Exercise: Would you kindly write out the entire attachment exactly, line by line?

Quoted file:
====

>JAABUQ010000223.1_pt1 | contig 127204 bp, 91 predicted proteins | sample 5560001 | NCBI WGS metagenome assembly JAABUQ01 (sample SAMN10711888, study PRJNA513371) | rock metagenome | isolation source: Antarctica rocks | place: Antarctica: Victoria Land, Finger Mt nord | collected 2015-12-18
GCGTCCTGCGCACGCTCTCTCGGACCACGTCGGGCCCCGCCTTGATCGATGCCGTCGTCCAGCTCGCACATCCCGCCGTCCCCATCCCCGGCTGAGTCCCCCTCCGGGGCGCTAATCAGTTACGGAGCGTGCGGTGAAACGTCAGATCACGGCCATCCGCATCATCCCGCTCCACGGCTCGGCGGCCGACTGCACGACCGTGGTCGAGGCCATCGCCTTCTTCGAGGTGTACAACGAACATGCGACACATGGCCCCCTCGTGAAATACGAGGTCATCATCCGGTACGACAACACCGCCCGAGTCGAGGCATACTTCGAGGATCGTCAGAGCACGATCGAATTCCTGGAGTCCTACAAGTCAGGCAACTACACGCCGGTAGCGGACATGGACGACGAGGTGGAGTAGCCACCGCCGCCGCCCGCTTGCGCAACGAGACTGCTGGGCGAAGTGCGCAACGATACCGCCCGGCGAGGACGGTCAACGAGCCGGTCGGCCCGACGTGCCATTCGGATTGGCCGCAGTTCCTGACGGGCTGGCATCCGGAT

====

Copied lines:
>JAABUQ010000223.1_pt1 | contig 127204 bp, 91 predicted proteins | sample 5560001 | NCBI WGS metagenome assembly JAABUQ01 (sample SAMN10711888, study PRJNA513371) | rock metagenome | isolation source: Antarctica rocks | place: Antarctica: Victoria Land, Finger Mt nord | collected 2015-12-18
GCGTCCTGCGCACGCTCTCTCGGACCACGTCGGGCCCCGCCTTGATCGATGCCGTCGTCCAGCTCGCACATCCCGCCGTCCCCATCCCCGGCTGAGTCCCCCTCCGGGGCGCTAATCAGTTACGGAGCGTGCGGTGAAACGTCAGATCACGGCCATCCGCATCATCCCGCTCCACGGCTCGGCGGCCGACTGCACGACCGTGGTCGAGGCCATCGCCTTCTTCGAGGTGTACAACGAACATGCGACACATGGCCCCCTCGTGAAATACGAGGTCATCATCCGGTACGACAACACCGCCCGAGTCGAGGCATACTTCGAGGATCGTCAGAGCACGATCGAATTCCTGGAGTCCTACAAGTCAGGCAACTACACGCCGGTAGCGGACATGGACGACGAGGTGGAGTAGCCACCGCCGCCGCCCGCTTGCGCAACGAGACTGCTGGGCGAAGTGCGCAACGATACCGCCCGGCGAGGACGGTCAACGAGCCGGTCGGCCCGACGTGCCATTCGGATTGGCCGCAGTTCCTGACGGGCTGGCATCCGGAT